Welcome to the Deploy Yourself Newsletter. Every two weeks I share what impactful leadership looks like to show your own power. I also share the most insightful lessons and stories I encountered in the last two weeks. You can also read this issue online.


Are You Playing Too Small?

You might know that it is dangerous to play big and take risks. Today I want to say that it is even more dangerous to play small.

Ask yourself – why would you aim small when you can achieve something bigger? It just doesn’t make sense.

We think you are scared of failure, but many times we are scared of our own greatness and success. We have allowed others to decide our limits too low in an illusion of safety.

Abraham Maslow said, “We are generally afraid to become that which we can glimpse in our most perfect moments… We enjoy and even thrill to the godlike possibilities we see in ourselves… And yet we simultaneously shiver with weakness, awe, and fear before these very same possibilities.”

What we are really scared of is that if we played big, we would have to accept responsibility. If we really played big, then we can’t hide behind our comfortable fears. When we dream and play big, then we are exposed to the unknown. Then we are out there swimming for ourselves. And that can be scary.

But once we are out there, it can also be tremendously liberating. It can lift all the heaviness and stress that comes from not living the life we know we can. Once we are out there, we can feel complete aliveness and joy – even in the face of challenges.

I invite you to swing for the fences. I invite you to believe that you are worthy of playing big. Give yourself the permission to play and LIVE big.

Join me in this journey of playing BIG, swinging for the fences, and having fun along the way. Reply right now with your BIG DREAM which has been “on hold”… I read and respond to every reply.

Articles and Stories Which Have Fascinated Me


What Efficient Mentorship Looks Like

In the face of a pandemic with no end in sight, we must preserve our fuel supplies while we mentor others. Mentoring should not burn and drain energy. It can be fuel-efficient and effortless. Look for ways to communicate expectations, schedule effectively, and consolidate mentees.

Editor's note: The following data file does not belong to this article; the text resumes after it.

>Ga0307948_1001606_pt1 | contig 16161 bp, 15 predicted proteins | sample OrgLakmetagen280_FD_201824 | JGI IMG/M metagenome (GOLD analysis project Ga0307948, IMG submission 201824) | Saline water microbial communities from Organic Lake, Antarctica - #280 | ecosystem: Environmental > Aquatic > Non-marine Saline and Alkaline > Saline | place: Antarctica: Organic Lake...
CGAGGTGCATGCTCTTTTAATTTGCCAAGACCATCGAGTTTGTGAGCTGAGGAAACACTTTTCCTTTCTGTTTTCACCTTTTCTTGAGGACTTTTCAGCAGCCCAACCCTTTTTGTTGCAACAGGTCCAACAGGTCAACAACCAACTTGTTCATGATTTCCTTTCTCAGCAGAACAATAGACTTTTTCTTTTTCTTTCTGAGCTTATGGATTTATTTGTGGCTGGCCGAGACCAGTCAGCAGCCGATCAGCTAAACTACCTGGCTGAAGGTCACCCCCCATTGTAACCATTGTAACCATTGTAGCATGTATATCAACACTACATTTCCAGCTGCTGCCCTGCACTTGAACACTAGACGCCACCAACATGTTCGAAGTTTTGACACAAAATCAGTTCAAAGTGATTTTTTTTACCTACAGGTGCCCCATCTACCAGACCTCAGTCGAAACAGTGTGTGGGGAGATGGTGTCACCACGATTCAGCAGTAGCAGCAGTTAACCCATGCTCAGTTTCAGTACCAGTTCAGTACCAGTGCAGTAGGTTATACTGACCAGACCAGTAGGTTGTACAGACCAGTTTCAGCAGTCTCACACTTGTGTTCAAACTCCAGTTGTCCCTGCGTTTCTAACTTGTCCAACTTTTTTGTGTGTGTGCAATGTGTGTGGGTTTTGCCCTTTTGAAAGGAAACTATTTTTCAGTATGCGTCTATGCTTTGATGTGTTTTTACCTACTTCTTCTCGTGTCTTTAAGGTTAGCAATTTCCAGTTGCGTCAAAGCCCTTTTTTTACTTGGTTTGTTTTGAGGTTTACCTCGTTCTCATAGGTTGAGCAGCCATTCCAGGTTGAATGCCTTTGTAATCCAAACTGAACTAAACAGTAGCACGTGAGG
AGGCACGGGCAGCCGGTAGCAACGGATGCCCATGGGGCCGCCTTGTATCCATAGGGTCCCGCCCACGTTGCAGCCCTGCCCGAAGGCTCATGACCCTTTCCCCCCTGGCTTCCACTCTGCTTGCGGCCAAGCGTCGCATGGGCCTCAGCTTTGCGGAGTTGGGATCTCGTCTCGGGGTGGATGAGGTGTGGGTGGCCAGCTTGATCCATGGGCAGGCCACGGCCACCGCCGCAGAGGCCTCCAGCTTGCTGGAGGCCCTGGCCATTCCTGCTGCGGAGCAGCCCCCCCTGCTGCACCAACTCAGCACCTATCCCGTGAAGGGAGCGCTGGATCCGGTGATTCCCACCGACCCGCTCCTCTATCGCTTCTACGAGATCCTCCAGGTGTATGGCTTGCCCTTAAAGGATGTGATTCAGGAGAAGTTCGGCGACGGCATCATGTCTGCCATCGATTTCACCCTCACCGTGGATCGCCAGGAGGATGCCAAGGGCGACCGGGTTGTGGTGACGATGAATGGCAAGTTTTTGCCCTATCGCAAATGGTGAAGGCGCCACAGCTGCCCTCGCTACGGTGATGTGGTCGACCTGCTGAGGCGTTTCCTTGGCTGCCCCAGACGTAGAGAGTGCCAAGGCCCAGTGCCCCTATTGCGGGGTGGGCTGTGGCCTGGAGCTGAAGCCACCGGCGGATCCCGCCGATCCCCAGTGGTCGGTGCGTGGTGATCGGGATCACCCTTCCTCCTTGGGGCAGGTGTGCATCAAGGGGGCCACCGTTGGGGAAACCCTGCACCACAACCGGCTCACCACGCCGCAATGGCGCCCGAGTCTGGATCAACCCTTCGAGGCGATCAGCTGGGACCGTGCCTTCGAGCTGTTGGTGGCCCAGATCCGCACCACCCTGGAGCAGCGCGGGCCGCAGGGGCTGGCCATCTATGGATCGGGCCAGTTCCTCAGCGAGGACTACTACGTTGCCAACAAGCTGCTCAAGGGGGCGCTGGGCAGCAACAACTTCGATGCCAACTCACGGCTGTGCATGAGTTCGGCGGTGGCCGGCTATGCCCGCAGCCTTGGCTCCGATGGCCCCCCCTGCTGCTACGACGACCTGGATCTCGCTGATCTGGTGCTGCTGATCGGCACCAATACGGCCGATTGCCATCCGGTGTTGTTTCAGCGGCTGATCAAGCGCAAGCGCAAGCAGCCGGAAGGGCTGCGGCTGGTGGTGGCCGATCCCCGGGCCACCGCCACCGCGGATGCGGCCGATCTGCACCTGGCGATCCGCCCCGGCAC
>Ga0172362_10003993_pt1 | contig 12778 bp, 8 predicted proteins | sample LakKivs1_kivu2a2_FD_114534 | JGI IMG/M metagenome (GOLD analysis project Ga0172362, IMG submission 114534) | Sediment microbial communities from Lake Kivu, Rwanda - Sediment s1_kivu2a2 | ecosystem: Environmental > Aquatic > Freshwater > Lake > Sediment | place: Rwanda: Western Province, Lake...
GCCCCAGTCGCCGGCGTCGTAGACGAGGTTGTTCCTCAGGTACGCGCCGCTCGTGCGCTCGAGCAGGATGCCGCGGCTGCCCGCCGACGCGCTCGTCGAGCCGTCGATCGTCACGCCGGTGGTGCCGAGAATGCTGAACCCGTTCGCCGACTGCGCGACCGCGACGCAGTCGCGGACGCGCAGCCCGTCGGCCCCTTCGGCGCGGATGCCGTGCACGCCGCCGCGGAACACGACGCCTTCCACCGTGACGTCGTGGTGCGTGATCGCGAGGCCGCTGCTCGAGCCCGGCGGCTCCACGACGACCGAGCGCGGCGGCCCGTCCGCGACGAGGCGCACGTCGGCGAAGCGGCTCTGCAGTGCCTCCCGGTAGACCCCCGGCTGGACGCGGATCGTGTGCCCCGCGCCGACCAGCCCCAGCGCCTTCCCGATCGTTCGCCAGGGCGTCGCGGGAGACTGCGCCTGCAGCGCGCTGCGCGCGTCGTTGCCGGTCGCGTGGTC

A good place to start is clarifying the baseline expectations. To start, mentors must realize their own preferences. Consider your expectation of mentees’ responsibilities, then draft a document of standards and save it for future use.

During your relationship, you can revisit the document together and optimize further. Provide context, informing the mentee that these standards will provide organization and leadership skills, and keep you, the mentor, focused on their larger needs.

From an article on Harvard Business Review


Reasons to step into a leadership role

Here are 5 good reasons to seek a leadership role:

  1. Desire to have more impact
  2. An opportunity to build different skills
  3. Interest in watching others grow
  4. Desire to improve the environment
  5. Act as a Role Model

Reasons not to seek a leadership role

  1. For the money
  2. For the power
  3. For fame

From an article by Pat Kua on LeadDev


A Few Resources For You

Two weeks ago I thanked all of you by sharing 3 reports which I often share with my coachees. Thank you for all those who have written back to me. I am glad you have found these helpful. Today I am sharing one more report, titled Compassionate Conflicts – The Complete Guide To Harnessing The Energy In Conflicts Without Destroying Relationships.

If you are a new subscriber and want access to the reports I shared the last time, just reply back.

P.S. – If you know where you are headed, or if you have a dream which has been “on hold”, and if you want to discover how powerful you are, I invite you to my coaching programs. I am opening the last coaching group (4-6 people only) of 2021 in Nov. It’s a €4900 investment for one year – in your life and growth. Reply if keen.

That’s it for now. If you have any questions or feedback, or just want to introduce yourself, hit reply. I read and respond to every reply. All the best,


(Twitter) @SumitGupta
(LinkedIn) Connect